FIRST-PERSON: Why should anyone believe in the resurrection?

by Daniel L. Akin, posted Thursday, March 24, 2005 (14 years ago)

WAKE FOREST, N.C. (BP)--Christianity stands or falls with the bodily resurrection of Jesus. The Apostle Paul certainly understood this to be the case.

In that great resurrection chapter, 1 Corinthians 15, Paul says, “if Christ has not been raised, then our preaching is without foundation, and so is your faith. In addition, we are found to be false witnesses about God, because we have testified about God that He raised up Christ -– whom He did not raise up.... And if Christ has not been raised, your faith is worthless; you are still in your sins” (1 Corinthians 15:14-15, 17).

It is difficult, if not impossible, to explain the birth of the church and its Gospel message apart from the resurrection of Jesus. The Christian faith orbits about the confession and conviction that the crucified Jesus is the Son of God, established and vindicated “by the resurrection from the dead according to the Spirit of holiness” (Romans 1:4).

It is not surprising that skeptics outside the church have attacked the bodily resurrection from the very beginning. However, it is disappointing that attacks launched against the truth of Jesus’ bodily resurrection come from those who claim to be a part of the Christian community.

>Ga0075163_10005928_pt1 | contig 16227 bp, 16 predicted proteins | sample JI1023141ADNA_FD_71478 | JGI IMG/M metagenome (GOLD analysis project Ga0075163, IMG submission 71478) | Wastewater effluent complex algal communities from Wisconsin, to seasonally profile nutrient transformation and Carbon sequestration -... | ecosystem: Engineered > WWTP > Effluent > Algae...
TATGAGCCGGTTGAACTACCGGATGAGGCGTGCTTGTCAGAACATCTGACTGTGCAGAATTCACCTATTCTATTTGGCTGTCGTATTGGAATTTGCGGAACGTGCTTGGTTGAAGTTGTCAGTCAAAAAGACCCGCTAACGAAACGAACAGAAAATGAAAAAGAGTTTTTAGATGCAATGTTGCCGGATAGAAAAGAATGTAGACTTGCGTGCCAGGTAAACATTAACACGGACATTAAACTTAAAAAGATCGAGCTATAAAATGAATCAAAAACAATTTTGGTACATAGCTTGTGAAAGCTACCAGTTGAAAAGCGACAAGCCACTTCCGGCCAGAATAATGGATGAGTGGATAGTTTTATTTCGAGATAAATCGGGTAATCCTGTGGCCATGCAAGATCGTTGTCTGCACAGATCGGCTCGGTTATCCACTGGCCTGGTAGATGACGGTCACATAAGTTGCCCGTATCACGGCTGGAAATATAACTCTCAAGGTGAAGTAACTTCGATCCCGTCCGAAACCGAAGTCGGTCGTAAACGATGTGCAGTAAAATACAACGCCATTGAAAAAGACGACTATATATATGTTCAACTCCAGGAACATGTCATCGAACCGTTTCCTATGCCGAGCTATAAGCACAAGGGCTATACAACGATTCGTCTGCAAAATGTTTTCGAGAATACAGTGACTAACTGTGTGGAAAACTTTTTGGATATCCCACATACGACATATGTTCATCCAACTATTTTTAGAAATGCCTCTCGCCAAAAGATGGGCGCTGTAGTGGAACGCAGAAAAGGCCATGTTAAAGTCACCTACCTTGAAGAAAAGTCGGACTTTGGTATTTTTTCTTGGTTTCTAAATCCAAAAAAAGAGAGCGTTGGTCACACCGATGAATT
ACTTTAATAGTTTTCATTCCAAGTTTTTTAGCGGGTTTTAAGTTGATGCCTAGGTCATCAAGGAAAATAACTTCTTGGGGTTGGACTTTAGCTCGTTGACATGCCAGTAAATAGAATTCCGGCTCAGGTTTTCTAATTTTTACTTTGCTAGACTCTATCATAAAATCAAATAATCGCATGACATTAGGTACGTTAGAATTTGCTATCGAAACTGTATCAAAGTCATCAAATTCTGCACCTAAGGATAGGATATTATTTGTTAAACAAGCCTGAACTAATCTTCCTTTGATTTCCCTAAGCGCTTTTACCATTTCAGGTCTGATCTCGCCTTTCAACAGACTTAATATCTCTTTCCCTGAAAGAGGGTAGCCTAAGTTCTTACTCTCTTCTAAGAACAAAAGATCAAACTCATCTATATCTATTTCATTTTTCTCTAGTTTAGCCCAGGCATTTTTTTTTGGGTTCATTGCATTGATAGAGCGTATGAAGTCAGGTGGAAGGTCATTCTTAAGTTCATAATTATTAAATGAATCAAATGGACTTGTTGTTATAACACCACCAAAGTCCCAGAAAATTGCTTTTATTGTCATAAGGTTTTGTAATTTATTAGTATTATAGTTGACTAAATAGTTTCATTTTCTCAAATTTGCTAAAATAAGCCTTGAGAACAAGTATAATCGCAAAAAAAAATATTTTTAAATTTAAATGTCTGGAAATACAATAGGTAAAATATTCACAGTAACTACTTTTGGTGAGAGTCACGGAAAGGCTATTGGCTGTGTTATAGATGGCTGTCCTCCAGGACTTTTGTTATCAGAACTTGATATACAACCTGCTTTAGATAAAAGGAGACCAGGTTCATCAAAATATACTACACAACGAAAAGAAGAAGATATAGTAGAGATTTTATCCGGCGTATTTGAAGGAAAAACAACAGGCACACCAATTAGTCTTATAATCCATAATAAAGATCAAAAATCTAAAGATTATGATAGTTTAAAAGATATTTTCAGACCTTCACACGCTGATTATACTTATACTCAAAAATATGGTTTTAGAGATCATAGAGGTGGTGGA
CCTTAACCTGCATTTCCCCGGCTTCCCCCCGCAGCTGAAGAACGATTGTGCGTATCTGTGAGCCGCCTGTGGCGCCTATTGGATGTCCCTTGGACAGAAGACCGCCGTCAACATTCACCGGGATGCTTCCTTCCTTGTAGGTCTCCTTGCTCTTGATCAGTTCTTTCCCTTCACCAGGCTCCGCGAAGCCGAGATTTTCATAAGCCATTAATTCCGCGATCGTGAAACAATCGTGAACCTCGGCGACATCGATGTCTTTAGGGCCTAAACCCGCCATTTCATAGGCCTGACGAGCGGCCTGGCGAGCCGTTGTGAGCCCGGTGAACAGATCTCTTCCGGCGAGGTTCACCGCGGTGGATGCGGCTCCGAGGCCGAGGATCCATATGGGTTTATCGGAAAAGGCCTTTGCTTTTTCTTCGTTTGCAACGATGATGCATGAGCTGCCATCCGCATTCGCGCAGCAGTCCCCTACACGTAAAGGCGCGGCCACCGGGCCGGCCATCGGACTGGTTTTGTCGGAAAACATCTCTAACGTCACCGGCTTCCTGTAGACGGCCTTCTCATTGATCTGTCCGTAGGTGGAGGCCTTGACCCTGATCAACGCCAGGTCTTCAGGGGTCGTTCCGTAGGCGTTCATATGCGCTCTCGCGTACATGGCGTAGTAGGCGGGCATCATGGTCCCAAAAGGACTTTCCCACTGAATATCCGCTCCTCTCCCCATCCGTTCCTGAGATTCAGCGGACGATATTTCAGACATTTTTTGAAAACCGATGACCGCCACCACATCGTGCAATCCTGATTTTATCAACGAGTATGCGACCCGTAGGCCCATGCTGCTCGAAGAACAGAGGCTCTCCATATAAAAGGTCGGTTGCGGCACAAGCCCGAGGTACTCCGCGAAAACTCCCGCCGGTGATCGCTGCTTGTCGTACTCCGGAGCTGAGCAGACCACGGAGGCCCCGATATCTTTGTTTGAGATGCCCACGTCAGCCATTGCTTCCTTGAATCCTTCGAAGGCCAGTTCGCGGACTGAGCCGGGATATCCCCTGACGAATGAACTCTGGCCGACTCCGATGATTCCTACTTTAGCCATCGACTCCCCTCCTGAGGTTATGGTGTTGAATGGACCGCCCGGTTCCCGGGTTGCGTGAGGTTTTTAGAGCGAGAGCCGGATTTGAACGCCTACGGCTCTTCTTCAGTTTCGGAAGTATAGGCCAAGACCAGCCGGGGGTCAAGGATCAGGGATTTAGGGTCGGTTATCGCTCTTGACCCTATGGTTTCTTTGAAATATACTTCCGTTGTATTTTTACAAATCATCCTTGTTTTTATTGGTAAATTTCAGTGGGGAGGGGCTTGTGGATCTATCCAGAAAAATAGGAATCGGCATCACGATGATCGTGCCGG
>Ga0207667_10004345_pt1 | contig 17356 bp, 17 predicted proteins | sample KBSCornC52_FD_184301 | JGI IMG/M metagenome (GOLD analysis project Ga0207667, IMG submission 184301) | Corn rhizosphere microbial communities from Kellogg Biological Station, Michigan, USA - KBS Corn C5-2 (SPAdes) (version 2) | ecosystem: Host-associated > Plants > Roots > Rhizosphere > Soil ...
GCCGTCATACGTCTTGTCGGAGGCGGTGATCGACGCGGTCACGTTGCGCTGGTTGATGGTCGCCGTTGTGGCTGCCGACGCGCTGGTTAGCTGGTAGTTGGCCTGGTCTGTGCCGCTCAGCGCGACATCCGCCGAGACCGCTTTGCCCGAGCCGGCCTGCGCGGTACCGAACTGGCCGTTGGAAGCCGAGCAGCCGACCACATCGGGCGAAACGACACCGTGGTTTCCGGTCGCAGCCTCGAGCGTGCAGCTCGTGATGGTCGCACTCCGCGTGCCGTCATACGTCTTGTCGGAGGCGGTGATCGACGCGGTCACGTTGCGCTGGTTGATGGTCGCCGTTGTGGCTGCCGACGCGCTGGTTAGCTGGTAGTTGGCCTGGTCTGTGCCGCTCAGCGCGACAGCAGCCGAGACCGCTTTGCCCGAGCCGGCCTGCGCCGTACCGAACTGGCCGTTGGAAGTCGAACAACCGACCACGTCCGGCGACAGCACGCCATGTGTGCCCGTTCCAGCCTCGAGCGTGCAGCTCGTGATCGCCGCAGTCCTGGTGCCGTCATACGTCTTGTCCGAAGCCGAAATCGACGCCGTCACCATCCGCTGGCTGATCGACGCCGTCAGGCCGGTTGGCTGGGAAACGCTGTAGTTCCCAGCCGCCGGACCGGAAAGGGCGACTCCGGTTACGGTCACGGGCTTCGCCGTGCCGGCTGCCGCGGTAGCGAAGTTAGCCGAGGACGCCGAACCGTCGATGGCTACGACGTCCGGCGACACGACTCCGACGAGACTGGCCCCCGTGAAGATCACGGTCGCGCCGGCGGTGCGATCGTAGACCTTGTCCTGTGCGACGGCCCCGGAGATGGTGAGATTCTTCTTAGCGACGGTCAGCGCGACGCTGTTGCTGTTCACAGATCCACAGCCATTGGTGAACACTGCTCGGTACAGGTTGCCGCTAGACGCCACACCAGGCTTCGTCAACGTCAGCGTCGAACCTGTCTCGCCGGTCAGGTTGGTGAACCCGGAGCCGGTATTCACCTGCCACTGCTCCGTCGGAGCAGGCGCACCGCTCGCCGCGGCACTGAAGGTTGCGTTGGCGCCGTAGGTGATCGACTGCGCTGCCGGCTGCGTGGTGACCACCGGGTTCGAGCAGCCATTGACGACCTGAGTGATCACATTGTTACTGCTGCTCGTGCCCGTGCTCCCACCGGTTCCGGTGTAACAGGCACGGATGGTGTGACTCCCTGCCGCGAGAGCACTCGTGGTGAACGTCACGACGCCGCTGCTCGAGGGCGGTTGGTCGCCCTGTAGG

For example, the infamous Jesus Seminar says, “The body of Jesus probably decayed as do all corpses. The resurrection of Jesus was not something that happened on the first Easter Sunday; it was not an event that could have been captured by a video camera.”

Bill Phipps, moderator of the United Church of Canada says, “I don’t believe Jesus was God, but I’m no theologian. I don’t believe Jesus is the only way to God. I don’t believe he rose from the dead as scientific fact. I don’t know whether these things happened. It’s an irrelevant question.”

When one approaches the issue of the bodily resurrection of Jesus, those of us who affirm its truth acknowledge that we bear the burden of proof. After all, we are making the claim that Jesus did what no other person has ever done in all of human history. He died, rose from the dead and remains alive until this day.

So, the question naturally arises: why should anyone believe in the bodily resurrection of Jesus of Nazareth? Is not the claim itself simply incredible and unbelievable from the start? After all, we are making a one-of-a-kind claim that has never been duplicated at any time, in any place, by any other person. I believe we can marshal a strong case of compelling evidence that Christ did indeed rise from the dead. Let me quickly summarize 15 lines of evidence.

-- Naturalistic theories fail to explain the event. Naturalistic arguments (swoon, wrong tomb, hallucination, etc.) of the previous centuries did not stand up to careful analysis. Highly selective in the biblical data, they chose that which helped their theory and jettisoned what did not. Such arbitrary methods were doomed to fail from the beginning.